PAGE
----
- As women still make up only 29% of the board members of listed companies across Europe, according to the latest figures from the European Institute for Gender Equality (EIGE), strong and quick progress is urgent. Representation of women on boards is a crucial step for both women’s human rights, including positive role-modelling and prevention of stereotypes that women do not belong in leadership positions, as well as for economic and policy efficiency. As such, the EU must follow up to the commitments made at CSW 65 and reopen talks on the proposed directive on improving the gender balance among non-executive directors of companies listed on stock exchanges, the so-called “Women on Boards” Directive, the European Commission’s legislative proposal made in 2012.
- The media, including digital media and platforms, have a crucial role in combating sexism, male violence and gender stereotypes. It can contribute to presenting a realistic picture of the skills and potential of women and men, girls and boys in modern society and avoid portraying them in a degrading and offensive manner. It is paramount to consider the prevention and combating of sexism systematically across all initiatives and actions within Europe’s Digital Decade.
- While sexist advertising is increasingly challenged both through law, policy and practice, what is recognised and considered ‘sexist’ is often highly basic and does not adequately challenge the hyper-sexualised and social gender norms that are assumed in society, nor the under-representation of women and women’s voices in the media. To tackle this alongside taking comprehensive action on violence against women, control over sexism and stereotypes in media, advertising, and education should be enhanced through the adoption of an EU directive, in line with the equal treatment directive and filling the gaps of the 2004 Gender Equality Directive. This could be part of an overarching Directive on Tackling Male Violence Against Women and Girls, including these provisions, online VAWG and sexual exploitation.
- Sexism should also be fully included within the proposed Directive on Hate Speech.
EWL’s recommendations regarding the prevention and combating sexism in Member States:
- EWL calls on EU Member States to pass legislation in compliance with the Recommendation of the Committee of Ministers CM/Rec(2019)1 that condemns sexism and criminalises sexist hate speech, and urges States to adopt firm actions aimed at protecting women and girls from male violence;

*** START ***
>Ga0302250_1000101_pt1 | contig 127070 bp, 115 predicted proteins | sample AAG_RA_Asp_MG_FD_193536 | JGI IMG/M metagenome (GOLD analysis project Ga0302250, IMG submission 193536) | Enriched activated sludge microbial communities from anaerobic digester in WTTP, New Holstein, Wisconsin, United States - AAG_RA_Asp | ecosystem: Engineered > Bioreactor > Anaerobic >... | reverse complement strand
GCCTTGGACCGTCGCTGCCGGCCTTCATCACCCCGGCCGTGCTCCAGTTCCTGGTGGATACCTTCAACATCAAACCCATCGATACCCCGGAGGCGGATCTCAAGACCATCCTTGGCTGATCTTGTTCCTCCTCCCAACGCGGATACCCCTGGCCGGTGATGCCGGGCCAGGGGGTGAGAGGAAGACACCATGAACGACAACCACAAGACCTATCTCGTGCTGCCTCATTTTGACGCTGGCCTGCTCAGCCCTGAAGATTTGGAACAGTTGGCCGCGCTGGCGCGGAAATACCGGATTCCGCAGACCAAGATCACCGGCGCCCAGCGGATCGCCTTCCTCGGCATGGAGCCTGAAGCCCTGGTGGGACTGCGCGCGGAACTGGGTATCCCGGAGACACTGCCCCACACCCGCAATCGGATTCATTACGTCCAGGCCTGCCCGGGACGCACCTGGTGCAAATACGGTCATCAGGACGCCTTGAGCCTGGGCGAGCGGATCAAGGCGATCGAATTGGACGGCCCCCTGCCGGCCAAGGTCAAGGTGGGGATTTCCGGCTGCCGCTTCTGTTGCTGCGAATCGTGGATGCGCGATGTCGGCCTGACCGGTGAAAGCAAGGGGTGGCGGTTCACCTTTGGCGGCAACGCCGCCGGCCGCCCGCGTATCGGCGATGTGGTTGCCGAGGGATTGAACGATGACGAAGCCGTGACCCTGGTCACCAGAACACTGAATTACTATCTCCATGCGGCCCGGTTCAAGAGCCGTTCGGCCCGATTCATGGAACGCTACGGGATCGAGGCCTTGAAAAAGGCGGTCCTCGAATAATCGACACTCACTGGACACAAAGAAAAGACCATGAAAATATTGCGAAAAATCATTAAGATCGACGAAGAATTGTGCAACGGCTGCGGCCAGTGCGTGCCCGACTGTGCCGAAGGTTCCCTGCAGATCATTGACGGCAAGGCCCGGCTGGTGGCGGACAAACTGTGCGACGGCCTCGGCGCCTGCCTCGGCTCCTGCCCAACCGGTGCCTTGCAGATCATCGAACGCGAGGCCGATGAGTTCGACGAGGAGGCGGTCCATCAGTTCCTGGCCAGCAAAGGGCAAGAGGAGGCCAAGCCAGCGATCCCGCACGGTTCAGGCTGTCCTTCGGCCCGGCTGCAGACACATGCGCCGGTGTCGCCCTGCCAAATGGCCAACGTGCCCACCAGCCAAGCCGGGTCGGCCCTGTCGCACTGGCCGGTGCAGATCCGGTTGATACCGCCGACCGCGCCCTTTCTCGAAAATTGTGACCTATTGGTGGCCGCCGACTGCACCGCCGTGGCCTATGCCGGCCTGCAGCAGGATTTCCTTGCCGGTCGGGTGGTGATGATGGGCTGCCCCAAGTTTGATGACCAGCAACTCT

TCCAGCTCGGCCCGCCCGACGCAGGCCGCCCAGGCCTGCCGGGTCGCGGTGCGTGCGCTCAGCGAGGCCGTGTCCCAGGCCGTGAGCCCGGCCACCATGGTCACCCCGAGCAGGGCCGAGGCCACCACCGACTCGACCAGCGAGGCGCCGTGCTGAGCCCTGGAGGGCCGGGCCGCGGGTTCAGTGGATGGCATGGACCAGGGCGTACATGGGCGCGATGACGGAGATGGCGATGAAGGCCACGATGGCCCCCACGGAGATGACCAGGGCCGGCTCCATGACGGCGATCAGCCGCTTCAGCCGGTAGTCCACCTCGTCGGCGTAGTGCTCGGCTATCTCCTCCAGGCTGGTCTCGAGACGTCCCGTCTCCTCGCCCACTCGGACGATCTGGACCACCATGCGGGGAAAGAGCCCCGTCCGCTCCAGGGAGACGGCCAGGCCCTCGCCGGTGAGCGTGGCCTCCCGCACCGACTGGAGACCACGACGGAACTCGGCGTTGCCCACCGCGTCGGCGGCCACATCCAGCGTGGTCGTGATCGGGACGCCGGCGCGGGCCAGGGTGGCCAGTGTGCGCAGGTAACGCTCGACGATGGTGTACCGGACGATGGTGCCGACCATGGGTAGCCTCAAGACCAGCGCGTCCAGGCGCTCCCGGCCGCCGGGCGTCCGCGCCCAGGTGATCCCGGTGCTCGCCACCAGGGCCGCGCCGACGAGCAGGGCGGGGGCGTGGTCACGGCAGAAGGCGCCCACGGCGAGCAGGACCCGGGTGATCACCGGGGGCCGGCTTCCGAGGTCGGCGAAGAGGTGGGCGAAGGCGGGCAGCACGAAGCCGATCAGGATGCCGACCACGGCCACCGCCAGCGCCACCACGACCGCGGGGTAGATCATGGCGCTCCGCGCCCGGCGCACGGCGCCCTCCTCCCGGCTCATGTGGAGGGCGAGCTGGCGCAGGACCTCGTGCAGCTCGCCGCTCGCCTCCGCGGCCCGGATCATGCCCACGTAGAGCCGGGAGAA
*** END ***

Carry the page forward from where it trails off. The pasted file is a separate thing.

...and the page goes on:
- Map existing public policy instruments already in place in all the key areas identified in the Recommendation and in particular on equality between women and men (i.e. national action plans) and work from a sector perspective, supporting the enforcement of anti-sexism measures within already existing public policy instruments;
- Implement all the above-mentioned EU Directives and policies at the national level adopting a gender mainstream / prevent and combat sexism approach.
Regarding the Council of Europe, EWL recommends CoE to put this Recommendation in the spotlight of their work and to continue and deepen the path and the reflections this Recommendation has unleashed. It is fundamental to always establish and make clear the links between gender stereotypes, sexism, male violence against women and girls and the effective accomplishment of equality between women and men, girls and boys, in line with the goals of CoE’s Gender Equality Strategy (2018-2023), namely the strategic objective no. 1: prevent and combat gender stereotypes and sexism. It would be paramount to have an independent process that could monitor and evaluate how member states are faring in ensuring that the Recommendation is being incorporated in member states’ legislation including putting in place an action plan (similar to the CoE’s GREVIO process) to implement activities. Additionally, a shadow report could also facilitate an external appraisal and ensure inputs of women’s rights organisations / women’s civil society groups.
Finally, we believe this recommendation can serve as a bulwark against detractors of the Istanbul Convention which are gaining traction around the globe, as recently seen with the Turkish President’s decision and intention to withdraw Turkey from the Istanbul Convention.
As per the Council of Europe’s Recommendation on Preventing and Combating Sexism, we believe that through concrete steps taken internationally, at the EU level and by Member States, we can address sexism and its impacts and end a culture of impunity on the systemic violation of more than half of the EU population’s human rights.